History was made last night when representatives from the Nuxalk Nation and the Industry Training Authority (ITA) signed a Memorandum of Understanding at the Acwsalcta School on November 22, marking the first MoU the ITA has signed with a First Nations college.
The purpose of the MoU, which is between the Nation, the Nuxalk Acwsalcmalslayc Academy of Learning Society (NAALS) and ITA, is to build on the successes of the existing partnership by establishing a more collaborative relationship between the Nuxalk Nation and ITA.
The MoU aims to identify mutually beneficial training opportunities and collaborations that address the needs of Nuxalk members, increase Nuxalk members’ awareness of and participation in trades training and apprenticeships that lead to achievement of Certificates of Qualification, Certificates of Apprenticeship, and Red Seal endorsement, and support ITA’s understanding and respect for Nuxalk culture.
The Industry Training Authority (ITA) leads and coordinates British Columbia’s skilled trades system. ITA works with employers, apprentices, industry, labourers, training providers and government to issue credentials, supports apprenticeships, fund programs, set program standards and increase opportunities in the trades.
“Currently in BC, there are more than 37,000 registered apprentices, over 10,000 employers who hire apprentices, and 40 post-secondary trades training providers that ITA works alongside to fill exciting opportunities in the skilled trades,” said Susan Kirk, ITA Director of Communications. “Over the next 10 years, there will be more than 70,000 job openings that need skilled tradespeople due to retirements and economic expansion.”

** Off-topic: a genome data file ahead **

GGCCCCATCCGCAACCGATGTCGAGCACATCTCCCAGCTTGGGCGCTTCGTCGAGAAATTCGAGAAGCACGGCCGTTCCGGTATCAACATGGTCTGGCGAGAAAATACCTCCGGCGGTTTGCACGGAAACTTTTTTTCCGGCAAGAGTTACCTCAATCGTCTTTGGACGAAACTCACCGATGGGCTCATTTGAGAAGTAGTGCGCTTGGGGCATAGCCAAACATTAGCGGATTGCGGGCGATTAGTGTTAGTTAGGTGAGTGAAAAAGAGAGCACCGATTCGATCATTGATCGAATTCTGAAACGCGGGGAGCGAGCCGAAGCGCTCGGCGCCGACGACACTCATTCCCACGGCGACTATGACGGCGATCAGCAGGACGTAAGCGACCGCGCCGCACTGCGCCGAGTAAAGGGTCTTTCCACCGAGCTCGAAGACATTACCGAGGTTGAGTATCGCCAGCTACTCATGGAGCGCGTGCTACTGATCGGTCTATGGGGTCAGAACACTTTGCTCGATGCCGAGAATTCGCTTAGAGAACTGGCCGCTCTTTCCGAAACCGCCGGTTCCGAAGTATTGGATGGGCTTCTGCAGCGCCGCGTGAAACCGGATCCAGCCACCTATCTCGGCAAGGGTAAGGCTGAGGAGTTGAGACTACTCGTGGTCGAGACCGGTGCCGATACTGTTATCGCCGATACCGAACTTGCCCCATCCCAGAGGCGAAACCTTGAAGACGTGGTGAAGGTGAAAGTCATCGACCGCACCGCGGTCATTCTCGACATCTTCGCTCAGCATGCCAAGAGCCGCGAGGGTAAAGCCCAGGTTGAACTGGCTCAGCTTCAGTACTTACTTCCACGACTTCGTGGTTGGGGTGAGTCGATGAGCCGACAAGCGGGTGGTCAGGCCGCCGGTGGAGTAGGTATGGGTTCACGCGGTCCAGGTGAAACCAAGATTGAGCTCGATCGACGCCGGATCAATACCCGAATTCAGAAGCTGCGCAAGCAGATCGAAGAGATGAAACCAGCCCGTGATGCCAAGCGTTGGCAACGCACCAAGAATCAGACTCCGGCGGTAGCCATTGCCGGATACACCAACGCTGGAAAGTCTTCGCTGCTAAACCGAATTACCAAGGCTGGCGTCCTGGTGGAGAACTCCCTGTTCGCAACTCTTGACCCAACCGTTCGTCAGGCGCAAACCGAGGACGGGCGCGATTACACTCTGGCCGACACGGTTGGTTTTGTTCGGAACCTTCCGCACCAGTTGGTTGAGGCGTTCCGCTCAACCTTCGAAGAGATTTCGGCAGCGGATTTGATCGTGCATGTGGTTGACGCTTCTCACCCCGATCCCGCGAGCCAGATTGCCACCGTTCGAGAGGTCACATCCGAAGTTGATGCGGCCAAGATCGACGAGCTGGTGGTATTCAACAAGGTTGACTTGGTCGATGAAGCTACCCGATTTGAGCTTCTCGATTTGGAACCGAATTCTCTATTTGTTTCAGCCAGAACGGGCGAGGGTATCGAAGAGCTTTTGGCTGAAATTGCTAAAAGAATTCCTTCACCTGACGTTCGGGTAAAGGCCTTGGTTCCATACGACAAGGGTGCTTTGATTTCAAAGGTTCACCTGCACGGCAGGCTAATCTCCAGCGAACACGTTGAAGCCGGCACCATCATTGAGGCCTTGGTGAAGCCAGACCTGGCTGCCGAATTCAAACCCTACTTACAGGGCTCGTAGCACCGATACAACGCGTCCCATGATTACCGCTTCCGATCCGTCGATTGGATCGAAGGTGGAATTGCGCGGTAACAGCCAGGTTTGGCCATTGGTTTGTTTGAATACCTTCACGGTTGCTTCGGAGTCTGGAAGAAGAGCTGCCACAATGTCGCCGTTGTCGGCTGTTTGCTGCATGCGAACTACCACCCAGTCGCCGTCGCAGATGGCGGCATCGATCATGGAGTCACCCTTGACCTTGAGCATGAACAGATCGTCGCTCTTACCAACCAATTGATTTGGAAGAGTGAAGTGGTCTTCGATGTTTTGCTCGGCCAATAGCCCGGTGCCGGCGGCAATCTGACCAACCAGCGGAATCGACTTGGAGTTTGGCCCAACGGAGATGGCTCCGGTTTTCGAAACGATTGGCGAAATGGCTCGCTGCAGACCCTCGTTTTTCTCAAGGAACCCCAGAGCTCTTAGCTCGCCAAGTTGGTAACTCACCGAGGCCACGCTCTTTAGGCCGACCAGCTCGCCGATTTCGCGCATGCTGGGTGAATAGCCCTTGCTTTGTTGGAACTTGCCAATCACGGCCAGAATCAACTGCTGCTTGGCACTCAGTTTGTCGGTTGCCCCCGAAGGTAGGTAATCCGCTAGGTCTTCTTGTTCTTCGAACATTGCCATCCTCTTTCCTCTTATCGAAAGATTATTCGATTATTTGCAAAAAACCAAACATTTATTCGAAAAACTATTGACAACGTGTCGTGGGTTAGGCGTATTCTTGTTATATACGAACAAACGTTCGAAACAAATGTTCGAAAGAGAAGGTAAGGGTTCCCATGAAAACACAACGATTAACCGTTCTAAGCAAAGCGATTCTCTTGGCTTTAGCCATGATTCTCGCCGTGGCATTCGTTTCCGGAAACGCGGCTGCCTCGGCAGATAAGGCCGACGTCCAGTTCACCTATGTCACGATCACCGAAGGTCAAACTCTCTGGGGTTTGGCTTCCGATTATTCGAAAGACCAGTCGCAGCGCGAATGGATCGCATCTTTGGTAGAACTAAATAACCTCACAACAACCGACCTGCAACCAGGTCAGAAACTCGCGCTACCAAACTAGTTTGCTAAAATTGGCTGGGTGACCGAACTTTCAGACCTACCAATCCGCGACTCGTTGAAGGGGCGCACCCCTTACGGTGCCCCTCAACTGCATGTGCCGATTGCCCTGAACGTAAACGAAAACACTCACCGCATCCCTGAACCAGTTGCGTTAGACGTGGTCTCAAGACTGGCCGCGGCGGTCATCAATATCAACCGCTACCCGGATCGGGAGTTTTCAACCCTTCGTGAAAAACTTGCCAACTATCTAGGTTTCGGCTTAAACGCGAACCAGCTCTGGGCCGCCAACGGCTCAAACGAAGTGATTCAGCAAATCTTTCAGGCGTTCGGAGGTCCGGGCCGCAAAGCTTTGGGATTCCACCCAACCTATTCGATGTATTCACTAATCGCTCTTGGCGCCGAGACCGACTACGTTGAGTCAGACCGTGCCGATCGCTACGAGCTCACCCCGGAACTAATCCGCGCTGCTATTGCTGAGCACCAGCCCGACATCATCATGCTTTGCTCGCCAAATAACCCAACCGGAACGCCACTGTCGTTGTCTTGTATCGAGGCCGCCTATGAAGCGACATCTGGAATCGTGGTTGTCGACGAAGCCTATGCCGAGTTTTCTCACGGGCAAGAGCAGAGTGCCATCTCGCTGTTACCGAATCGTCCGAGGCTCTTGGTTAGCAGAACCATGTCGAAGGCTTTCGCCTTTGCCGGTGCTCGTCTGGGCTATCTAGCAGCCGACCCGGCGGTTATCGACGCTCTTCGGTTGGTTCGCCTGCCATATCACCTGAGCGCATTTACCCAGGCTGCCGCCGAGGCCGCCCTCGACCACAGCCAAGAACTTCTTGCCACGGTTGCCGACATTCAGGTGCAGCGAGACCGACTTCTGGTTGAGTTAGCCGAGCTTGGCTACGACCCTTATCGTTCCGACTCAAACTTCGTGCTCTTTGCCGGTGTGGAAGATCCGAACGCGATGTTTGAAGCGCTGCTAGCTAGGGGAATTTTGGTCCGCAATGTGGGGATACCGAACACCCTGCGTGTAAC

For the past several years the Nuxalk Nation has partnered with ITA, Camosun College and others to deliver its carpentry program. The program has been recognized for its contribution to the community through its construction of energy-efficient homes, day care, construction classroom and storage, “tiny homes,” the NAALS Administration building, and the restaurant.
Future plans include up to 50-60 homes over the next five years, along with a Big House and a cultural centre and museum. The long-term goal is to become a Central Coast Trades Centre and for current apprentices to become instructors.
This is an important first step: through its designation as an ITA-approved institution, the Nuxalk College will be now able to choose the trades it wants to deliver and who they want to run the program.
NAALS Education Administrator Theresa Brook said the Nation has also been approved for a Nuxalk College/Trades Centre feasibility study through Indigenous Services Canada.
“We have been working as a team with the Nuxalk Nation and it really shows,” she said. “It’s an exciting start.”
The advantages and benefits of delivering quality education at home, on Nuxalk territory, was repeatedly recognized by Nuxalk leadership.
“Students no longer have to leave their families, they can study and work right here at home,” said Nuxalk Chief Councillor Wally Webber. “It’s an awesome opportunity for our people.”
Nuxalk Nation Executive Director Wilma Mack said that she welcomed the partnership.
“I can already see the success in our community,” she said. “Nuxalk are going to be able to graduate with degrees and certifications in our community. It’s amazing how much our education system has grown and changed.”
The MoU was signed by ITA’s Director of Indigenous Initiatives, Michael Cameron, Chief Councillor Wally Webber and NAALS Chair Leonard Pootlass Sr.